Our model incorporated three major assumptions. Firstly, we assumed that molecular analyses can perfectly reveal fusion status [23]. Next, we assumed that the frequency of treatment-related adverse events for current RT practices resembles outcomes for patients with PLGG treated with RT between 1970 and 1986 [14, 24]. Thirdly, we relied on a pre-specified algorithm to define the population that is likely to receive radiation. Briefly, we used similar eligibility criteria described by Cherlow et al. [11]. The eligibility criteria for receiving RT were: patients between the ages of 3 to 21 years old with unresectable progressive, recurrent PLGG (presence of measurable disease was required), following their first progression. Patients younger than 10 years old were required to have received at least one course of chemotherapy.

Model structure

We assumed a lifetime horizon as the intervention effects are expected to span over the population’s lifetime. Following good research practice in decision modeling, we followed a simulated cohort of 100,000 patients with PLGG from their initial diagnosis and surgery decision until death [25]. The simulated cohort had characteristics that resembled the Hospital for Sick Children (SickKids) institutional PLGG database. Cost and health outcomes were discounted at a rate of 1.5% as recommended by national guidelines [26].

The effect of molecular testing on long-term healthcare costs and health outcomes for patients with PLGG was estimated using a decision-tree [27] and a 10-state transition microsimulation model [28] (Fig. 1). Patients entered the model after diagnosis and initial surgery decision via: 1) molecular testing to determine BRAF fusion status or 2) no molecular testing. Subsequently, all patients entered into a pre-progression health state. The remaining health states included: first progression, second (or more) progression(s), adverse events (neurological, auditory, visual, stroke, cardiovascular, and subsequent malignant neoplasm), and death. Progression was defined as treatment change related to tumor progression identified via imaging or clinical worsening as outlined previously [18]. We did not include targeted therapies as a possible treatment for PLGG.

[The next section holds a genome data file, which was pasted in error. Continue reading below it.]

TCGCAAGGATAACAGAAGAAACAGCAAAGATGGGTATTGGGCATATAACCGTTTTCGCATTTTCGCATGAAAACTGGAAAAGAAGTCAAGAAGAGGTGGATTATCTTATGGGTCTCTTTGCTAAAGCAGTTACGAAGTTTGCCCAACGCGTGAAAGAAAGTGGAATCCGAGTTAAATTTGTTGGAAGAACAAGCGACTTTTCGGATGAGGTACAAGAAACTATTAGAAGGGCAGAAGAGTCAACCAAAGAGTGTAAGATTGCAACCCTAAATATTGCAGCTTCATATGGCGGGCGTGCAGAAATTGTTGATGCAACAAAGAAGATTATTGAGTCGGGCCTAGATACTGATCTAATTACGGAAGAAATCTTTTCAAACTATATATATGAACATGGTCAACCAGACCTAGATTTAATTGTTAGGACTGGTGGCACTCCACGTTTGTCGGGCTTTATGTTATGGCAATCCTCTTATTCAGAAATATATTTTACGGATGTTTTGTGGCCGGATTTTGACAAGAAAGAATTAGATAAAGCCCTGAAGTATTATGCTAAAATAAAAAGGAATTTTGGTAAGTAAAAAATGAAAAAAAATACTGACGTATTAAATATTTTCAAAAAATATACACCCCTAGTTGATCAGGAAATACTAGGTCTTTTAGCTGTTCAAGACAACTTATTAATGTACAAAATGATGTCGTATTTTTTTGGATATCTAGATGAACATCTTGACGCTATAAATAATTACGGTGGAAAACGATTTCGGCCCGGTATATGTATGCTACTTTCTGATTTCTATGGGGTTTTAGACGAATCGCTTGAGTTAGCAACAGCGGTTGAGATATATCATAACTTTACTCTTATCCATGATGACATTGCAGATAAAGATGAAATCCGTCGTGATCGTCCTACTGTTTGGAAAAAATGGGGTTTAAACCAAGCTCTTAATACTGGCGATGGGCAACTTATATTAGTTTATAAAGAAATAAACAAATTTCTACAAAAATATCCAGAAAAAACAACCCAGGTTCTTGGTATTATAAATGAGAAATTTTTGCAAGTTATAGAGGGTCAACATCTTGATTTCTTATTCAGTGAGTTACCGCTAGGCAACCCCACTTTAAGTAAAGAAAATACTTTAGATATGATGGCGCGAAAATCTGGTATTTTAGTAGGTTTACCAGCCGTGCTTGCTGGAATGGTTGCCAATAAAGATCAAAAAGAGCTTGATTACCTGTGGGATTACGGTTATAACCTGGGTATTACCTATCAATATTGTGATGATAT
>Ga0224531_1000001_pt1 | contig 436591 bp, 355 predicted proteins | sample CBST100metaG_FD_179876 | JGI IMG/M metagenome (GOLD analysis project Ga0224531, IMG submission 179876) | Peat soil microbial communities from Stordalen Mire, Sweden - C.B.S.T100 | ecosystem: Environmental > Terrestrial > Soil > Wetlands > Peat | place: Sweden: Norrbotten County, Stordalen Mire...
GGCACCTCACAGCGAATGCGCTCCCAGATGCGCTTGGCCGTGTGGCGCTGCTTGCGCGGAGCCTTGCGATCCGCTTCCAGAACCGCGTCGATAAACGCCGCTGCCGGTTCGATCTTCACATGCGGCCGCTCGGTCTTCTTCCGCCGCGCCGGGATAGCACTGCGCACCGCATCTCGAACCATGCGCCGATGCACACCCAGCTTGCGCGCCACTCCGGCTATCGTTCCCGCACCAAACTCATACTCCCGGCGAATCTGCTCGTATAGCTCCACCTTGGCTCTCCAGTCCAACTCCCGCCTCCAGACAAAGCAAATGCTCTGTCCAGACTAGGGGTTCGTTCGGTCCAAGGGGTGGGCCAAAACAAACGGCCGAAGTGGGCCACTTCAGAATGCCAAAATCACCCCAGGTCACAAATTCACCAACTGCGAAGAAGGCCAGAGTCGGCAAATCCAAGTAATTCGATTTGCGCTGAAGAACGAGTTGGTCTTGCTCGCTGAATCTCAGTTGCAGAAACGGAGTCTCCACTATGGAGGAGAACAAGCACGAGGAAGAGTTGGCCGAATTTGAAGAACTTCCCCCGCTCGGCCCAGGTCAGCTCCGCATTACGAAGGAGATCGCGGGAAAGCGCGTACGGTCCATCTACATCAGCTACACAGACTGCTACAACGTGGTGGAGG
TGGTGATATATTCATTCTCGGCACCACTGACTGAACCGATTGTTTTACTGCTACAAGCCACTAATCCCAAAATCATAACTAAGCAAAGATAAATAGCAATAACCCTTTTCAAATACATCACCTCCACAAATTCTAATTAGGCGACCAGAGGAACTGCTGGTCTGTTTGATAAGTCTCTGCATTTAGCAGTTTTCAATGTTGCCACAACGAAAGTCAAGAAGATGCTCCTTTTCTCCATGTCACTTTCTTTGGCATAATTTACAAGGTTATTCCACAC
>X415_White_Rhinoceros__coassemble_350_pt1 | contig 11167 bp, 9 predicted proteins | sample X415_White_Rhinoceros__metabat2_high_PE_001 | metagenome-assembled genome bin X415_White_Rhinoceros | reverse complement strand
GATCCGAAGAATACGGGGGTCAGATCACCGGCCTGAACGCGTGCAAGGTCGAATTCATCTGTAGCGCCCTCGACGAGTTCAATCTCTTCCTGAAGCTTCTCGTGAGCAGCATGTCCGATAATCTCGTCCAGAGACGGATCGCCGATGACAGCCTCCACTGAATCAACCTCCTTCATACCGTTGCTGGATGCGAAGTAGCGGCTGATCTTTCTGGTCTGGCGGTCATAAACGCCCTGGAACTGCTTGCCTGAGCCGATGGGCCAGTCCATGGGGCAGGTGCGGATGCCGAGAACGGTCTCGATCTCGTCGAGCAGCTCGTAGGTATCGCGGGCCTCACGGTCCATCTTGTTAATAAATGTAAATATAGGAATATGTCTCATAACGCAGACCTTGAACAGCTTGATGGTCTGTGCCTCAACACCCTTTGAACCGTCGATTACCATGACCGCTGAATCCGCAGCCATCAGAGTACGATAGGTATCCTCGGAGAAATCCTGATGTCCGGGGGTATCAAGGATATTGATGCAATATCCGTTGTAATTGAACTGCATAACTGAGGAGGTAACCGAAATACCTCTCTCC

Fig. 1
figure 1

Model description A Decision tree for molecular analysis and B Microsimulation. Legend: AE; Adverse event, SN; Secondary-neoplasm. Numbers in brackets indicate state number

Input parameters

Clinical and molecular data from the Hospital for Sick Children (SickKids) institutional PLGG database from 1987 to 2015 were used to inform the short-term probability of moving between PLGG-related health states. The probability of death and progression were estimated to account for whether an individual had previously progressed. We used a clinically relevant cohort, which excluded patients with a diagnosis of NF1, those treated with RT at first-line therapy, and patients without molecular testing data. We included PLGG patients whose only treatment was surgery. Transition probabilities for long-term treatment-related adverse events were estimated from cumulative incidence curves from the Childhood Cancer Survivorship Study and were a function of age since diagnosis and treatment received. This study, and study protocol as well as a waiver for informed consent were approved by the Research Ethics Board at SickKids (REB # 1000030563).

To adjust for the benefits from RT on PFS, we digitized PFS values from Cherlow et al. [11, 29] with a similar population as our cohort and used the estimated PFS as a proxy for the effect of RT on progression. We conducted analyses varying the benefit of radiation (no RT benefit scenario versus RT benefit scenario) to patients with PLGG. We conducted an additional scenario analysis varying the risk of adverse events due to RT, in 10% increments from a no increased risk due to RT to risk estimates sourced from CCSS. We modeled adverse event-related mortality for secondary neoplasms [30], stroke [31], and cardiovascular events [32]. Treatment-related long-term events were based on the definition from Effinger et al. [14].

We assigned costs from the perspective of a Canadian public healthcare payer. We included costs of PLGG-related treatment (surgery and chemotherapy), and molecular analysis as well as costs associated with long-term patient health outcomes. We incorporated healthcare expenditure unrelated to PLGG to account for future healthcare costs that would be associated with increases in OS. All costs were inflated to 2018 CAD prices using the Statistics Canada Consumer Price Index [33]. Patient-level costs from the Decision Support Department at SickKids, administrative databases, and previously published cost estimates of long-term adverse events were used to inform cost parameters (Supplementary Table 1). Preference-based health-related quality of life measures were retrieved from published literature and calculated from the Canadian Community Health Survey (Supplementary Table 2) [34,35,36]. To account for the utilities of patients with multiple comorbidities or adverse events, we followed the NICE group’s recommendation of the multiplicative method [37].